Careful not to move an eyelash, I must have watched for a full twenty minutes. When both wings were folded , he sat peering masterfully about, shrugging and hunching his shoulders from time to time, half-spreading a wing then folding it back, and once stretching the jaws of his beak wide in a gesture like a yawn, until at length on a sudden impulse, with a creak and a shudder, he opened both wings to their full tremendous span, rocking for a moment as though his balance were in peril; then, with another two or three hops and a slow springing movement of his plus-four legs, he was in the air, all his flight-feathers fanning out separately and lifting at the tips as he moved his wings down, then dipping with the following upward sweep. After a few strokes, both wings came to rest and formed a single line, with all his flight-feathers curling upwards again as he allowed an invisible air-current to carry him out and down and away, correcting his balance with hardly perceptible movements as he sailed out into the great gulf.” (Between the Woods and the Water p.193-194)
Equally he is sensitive to the palpable, but often esoteric and fragile, presence of history. Here is a random example from Heidelberg in western Germany, where a visit to a palace awakens memory of connections with the British monarchy of the present.
“That afternoon, with Fritz and a friend, I climbed through the woods to look at the ruins of the palace that overhangs the town: an enormous complex of dark red stone which turns pink, russet or purple with the vagaries of light and the hour. The basic mass is mediaeval, but the Renaissance bursts out again and again in gateways and courtyards and galleries and expands in the delicate sixteenth-century carving. Troops of statues posture in their scalloped recesses. Siege and explosion had partly wrecked it when the French ravaged the region. When? In the Thirty Years War; one might have guessed… But who had built it? Didn’t I know? Die Kurfursten van der Pfalz! The Electors Palatine… We were in the old capital of the Palatinate…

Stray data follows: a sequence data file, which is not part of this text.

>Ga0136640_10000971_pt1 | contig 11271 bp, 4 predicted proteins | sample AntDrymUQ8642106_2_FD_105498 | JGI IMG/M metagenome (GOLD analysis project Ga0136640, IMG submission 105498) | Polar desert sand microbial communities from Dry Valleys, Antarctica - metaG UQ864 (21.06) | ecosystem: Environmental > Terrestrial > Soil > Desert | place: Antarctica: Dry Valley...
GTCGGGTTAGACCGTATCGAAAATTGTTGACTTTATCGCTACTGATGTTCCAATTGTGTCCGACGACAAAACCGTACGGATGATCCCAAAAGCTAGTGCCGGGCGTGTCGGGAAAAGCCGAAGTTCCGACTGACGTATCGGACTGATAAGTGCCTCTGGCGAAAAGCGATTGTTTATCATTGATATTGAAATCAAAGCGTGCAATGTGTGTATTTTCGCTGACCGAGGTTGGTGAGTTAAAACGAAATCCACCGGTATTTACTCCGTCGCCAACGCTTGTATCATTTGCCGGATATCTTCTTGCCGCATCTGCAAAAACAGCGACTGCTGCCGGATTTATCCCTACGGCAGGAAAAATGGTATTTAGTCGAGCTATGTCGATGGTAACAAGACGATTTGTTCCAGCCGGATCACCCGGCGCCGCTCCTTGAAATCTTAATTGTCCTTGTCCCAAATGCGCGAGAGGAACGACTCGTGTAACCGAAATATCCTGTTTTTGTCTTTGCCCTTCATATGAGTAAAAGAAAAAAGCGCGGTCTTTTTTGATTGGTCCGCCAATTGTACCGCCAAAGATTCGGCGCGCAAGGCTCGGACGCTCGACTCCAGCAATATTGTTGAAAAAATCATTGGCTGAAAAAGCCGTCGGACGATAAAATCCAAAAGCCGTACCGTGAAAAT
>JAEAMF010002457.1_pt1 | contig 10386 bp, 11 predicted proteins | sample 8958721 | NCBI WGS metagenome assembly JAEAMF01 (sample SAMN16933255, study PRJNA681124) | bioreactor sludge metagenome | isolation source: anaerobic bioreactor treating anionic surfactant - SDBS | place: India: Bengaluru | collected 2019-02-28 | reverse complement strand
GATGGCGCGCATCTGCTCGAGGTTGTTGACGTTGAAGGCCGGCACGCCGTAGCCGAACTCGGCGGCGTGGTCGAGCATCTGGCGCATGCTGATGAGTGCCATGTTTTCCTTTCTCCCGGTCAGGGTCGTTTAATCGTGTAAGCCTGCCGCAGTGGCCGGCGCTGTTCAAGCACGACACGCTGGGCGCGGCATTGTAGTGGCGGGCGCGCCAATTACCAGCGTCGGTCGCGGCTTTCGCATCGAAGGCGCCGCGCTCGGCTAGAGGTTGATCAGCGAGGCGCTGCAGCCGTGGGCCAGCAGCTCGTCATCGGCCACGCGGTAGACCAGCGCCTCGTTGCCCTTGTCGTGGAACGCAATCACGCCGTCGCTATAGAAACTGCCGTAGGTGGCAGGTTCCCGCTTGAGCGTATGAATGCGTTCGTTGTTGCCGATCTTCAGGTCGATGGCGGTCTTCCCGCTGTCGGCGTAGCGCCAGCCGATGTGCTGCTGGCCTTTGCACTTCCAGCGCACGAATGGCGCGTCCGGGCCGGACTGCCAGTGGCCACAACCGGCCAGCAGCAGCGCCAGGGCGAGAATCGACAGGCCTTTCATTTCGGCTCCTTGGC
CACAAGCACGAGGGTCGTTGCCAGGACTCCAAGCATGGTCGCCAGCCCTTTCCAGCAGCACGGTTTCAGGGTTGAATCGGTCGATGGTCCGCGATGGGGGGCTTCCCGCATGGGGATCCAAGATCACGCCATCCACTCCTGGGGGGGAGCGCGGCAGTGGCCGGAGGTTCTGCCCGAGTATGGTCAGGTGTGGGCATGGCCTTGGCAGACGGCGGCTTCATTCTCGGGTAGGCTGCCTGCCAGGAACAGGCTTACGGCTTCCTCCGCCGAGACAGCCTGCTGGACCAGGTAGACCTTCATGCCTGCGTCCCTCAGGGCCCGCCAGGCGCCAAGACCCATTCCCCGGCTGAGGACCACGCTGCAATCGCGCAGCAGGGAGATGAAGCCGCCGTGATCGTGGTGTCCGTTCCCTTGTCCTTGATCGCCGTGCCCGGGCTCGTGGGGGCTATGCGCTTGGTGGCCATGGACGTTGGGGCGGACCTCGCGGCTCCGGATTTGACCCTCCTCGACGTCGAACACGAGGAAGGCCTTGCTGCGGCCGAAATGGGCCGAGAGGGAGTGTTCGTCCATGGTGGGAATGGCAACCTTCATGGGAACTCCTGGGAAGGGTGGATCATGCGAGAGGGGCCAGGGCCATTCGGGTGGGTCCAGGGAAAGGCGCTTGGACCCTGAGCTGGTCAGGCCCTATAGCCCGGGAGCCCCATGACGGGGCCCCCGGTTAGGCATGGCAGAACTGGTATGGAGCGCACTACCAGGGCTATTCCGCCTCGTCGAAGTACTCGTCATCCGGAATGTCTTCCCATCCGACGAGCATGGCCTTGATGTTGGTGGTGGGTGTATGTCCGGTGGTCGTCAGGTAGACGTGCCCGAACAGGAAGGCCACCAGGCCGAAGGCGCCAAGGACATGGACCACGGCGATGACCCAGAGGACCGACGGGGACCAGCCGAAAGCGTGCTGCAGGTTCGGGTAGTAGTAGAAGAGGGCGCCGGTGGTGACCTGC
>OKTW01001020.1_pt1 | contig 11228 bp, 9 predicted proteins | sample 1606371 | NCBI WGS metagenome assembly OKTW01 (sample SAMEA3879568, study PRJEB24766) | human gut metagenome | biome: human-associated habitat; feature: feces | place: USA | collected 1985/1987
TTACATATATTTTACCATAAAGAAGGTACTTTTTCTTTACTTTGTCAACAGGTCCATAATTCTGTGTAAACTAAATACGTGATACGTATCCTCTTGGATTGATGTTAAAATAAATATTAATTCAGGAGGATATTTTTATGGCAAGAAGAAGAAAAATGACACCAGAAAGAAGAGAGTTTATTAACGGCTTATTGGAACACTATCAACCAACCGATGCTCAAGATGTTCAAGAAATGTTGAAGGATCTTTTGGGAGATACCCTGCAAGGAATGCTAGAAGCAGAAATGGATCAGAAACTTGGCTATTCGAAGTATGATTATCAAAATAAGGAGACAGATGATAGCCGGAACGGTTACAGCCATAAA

Distant bells, ringing from faraway English class-rooms, were trying to convey a forgotten message; but it was no good. “Guess what this gate is called!” Fritz said, slapping a red column. “The Elizabeth, or English Gate! Named after the English princess.” Of course! I was there at last! The Winter Queen! Elizabeth, the high-spirited daughter of James I, Electress Palatine and, for a year, Queen of Bohemia! She arrived as a bride of seventeen and for five years of her reign, Heidelberg, my companions said, had never seen anything like the masques and the revels and the balls. But soon, when the Palatinate and Bohemia were both lost and her brother’s head was cut off and the Commonwealth had reduced her to exile and poverty, she was celebrated as the Queen of Hearts by a galaxy of champions. Her great-niece, Queen Anne, ended the reigning line of the Stuarts and Elizabeth’s grandson, George I, ascended the throne where her descendant still sits.” (A Time of Gifts p.58-59)